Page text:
Open House Burglaries: Who Is To Blame?

by Mark Wellborn

Back in October 2009, two men, posing as father and son, were visiting open houses in the DC area and burglarizing the homes. One of the men would distract the real estate agent while the other would go in search of jewelry and cash.

The duo was eventually caught, but the incident did bring to light an unfortunate (albeit rare) consequence that can result from having your home held open.

The issue of open house burglaries was recently revisited by WSJ’s June Fletcher who looked at the question of who should be held responsible if valuables are stolen from a property during an open house. In short, she says blame the criminals, not your real estate agent.

“[A real estate agent’s] job is to sell your home, not act as a security guard. Douglas Trokie, a White Plains, N.Y., attorney, says listing agreements typically contain clauses that protect agents holding open homes from liability in the case of theft, and that a court would likely only find an agent responsible if she actually saw someone pilfering your purses and did nothing to stop them.”

While most owners would likely not blame the agent, a simple precaution can be taken to avoid this situation: lock up your valuables. UrbanTurf has been surprised by the number of small items (iPods, jewelry) that are left in rooms at some of the open houses we have visited.

See other articles related to: the wall street journal, open houses

This article originally published at http://dc.urbanturf.com/articles/blog/open_house_burglaries_who_is_to_blame/2259


  1. Janson said at 9:32 pm on Tuesday July 13, 2010:

    I recently visited an open house in a brownstone with a rented basement. The two agents were talking and relaxing in the vacant and beautiful main space and left the renter’s unit open. The renter’s unit was unlocked, separate street entrance, and was fully resided in with the stuff of life everywhere including audio video, jewelry, ipod etc. It was so inappropriate for it to have been left that unoccupied that I didn’t want to be there for more than a minute because I was sure something would eventually be stolen and I didn’t want to be accused. Although agents are not there to provide security, with a rental unit like this, a little supervision seems like a minimum requirement.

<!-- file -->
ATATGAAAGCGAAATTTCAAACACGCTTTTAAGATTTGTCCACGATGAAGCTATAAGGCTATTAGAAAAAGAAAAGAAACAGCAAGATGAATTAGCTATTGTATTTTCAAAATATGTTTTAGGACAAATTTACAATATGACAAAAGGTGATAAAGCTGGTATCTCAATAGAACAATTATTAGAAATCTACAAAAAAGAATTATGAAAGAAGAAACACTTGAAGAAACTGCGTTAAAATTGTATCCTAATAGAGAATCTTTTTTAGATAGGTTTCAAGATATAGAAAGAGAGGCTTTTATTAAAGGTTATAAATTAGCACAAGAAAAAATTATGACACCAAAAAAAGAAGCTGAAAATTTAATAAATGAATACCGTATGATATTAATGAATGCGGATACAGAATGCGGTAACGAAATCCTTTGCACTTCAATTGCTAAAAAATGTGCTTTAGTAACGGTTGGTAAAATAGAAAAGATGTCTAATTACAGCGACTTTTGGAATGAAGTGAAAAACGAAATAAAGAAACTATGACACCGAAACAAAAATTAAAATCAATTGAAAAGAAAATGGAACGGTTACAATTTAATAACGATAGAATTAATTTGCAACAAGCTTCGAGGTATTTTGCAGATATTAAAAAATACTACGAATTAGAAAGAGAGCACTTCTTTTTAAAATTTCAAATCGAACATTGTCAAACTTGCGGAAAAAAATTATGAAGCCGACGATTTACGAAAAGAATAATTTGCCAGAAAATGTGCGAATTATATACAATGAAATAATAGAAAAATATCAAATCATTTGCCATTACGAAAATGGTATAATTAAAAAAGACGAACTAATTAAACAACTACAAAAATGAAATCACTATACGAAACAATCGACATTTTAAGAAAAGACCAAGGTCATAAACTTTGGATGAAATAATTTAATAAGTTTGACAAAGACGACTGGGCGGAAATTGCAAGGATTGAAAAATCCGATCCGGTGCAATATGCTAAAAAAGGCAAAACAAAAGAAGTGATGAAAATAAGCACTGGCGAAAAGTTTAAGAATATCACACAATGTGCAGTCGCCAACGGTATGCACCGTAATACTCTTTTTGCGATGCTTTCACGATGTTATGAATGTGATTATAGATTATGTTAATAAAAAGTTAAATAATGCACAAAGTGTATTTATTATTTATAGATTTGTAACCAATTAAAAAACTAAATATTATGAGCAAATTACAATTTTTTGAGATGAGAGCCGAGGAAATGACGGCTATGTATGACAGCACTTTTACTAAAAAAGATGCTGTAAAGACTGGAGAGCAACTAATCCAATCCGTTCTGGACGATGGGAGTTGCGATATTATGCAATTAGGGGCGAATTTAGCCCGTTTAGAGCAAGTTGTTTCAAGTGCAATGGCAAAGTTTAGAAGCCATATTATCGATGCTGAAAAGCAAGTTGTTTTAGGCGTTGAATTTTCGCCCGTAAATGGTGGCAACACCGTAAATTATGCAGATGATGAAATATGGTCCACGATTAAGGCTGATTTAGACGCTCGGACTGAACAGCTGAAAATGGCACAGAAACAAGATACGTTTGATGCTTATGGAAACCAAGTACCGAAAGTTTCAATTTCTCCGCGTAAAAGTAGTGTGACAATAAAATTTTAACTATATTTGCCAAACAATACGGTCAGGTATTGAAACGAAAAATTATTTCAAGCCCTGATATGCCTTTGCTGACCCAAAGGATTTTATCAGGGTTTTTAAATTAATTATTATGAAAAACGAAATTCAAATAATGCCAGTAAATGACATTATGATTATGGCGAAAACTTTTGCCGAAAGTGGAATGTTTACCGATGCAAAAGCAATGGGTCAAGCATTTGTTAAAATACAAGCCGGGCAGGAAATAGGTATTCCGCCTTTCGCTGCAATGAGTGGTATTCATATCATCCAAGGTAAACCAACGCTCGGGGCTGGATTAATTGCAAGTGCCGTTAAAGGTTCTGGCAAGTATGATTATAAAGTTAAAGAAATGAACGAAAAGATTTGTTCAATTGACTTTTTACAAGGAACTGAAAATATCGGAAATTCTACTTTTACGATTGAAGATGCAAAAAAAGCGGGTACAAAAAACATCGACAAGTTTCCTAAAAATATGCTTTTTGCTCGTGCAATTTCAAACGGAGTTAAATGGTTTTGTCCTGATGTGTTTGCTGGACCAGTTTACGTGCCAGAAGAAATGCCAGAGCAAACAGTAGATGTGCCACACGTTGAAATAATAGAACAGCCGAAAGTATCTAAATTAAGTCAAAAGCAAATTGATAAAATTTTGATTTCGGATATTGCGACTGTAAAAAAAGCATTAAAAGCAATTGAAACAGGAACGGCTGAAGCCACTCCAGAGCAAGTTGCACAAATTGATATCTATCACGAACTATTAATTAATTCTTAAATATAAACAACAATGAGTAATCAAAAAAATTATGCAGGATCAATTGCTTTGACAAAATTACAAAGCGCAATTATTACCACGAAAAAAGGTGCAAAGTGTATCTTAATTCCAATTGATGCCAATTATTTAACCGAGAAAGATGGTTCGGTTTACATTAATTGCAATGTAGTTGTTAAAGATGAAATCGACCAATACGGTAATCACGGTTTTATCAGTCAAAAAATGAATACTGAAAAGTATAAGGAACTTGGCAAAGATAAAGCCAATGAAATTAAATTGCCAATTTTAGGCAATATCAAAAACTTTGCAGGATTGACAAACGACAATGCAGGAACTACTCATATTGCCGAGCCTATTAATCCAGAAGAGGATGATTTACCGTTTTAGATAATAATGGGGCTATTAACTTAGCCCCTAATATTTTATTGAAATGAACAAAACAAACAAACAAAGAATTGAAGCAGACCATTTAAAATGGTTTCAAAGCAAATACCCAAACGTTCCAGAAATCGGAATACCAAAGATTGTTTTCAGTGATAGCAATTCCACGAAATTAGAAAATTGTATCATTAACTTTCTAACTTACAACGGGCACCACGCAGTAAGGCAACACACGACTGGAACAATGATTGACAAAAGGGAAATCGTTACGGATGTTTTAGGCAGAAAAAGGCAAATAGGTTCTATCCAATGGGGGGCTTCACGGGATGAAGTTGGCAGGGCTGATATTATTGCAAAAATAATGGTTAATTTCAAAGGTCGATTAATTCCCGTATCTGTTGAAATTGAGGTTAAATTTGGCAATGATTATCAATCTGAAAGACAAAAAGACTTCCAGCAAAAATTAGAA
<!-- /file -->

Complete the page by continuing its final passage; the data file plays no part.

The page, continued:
1. Steve Campot said at 12:08 pm on Wednesday July 14, 2010:

    I think your correct Janson, agents do need to use a little common sense.  Agents also need to be careful about their own personal safety.  Many agents have been assaulted and even murdered at open houses and client meetings at empty houses.  Sick-os know many agents are female and alone in an empty house!

    Be Careful,

    Steve Campot
    VA Broker

  1. Broker Mike said at 12:36 pm on Wednesday July 28, 2010:

    Open Houses are to mine buyers for OTHER properties.  Factoring in there is only a 3-4% chance of an Open House producing a buyer that actually buys that property, maybe the agent and his/her company should be held more responsible since they are the ones to benefit most from an Open House and not the seller.

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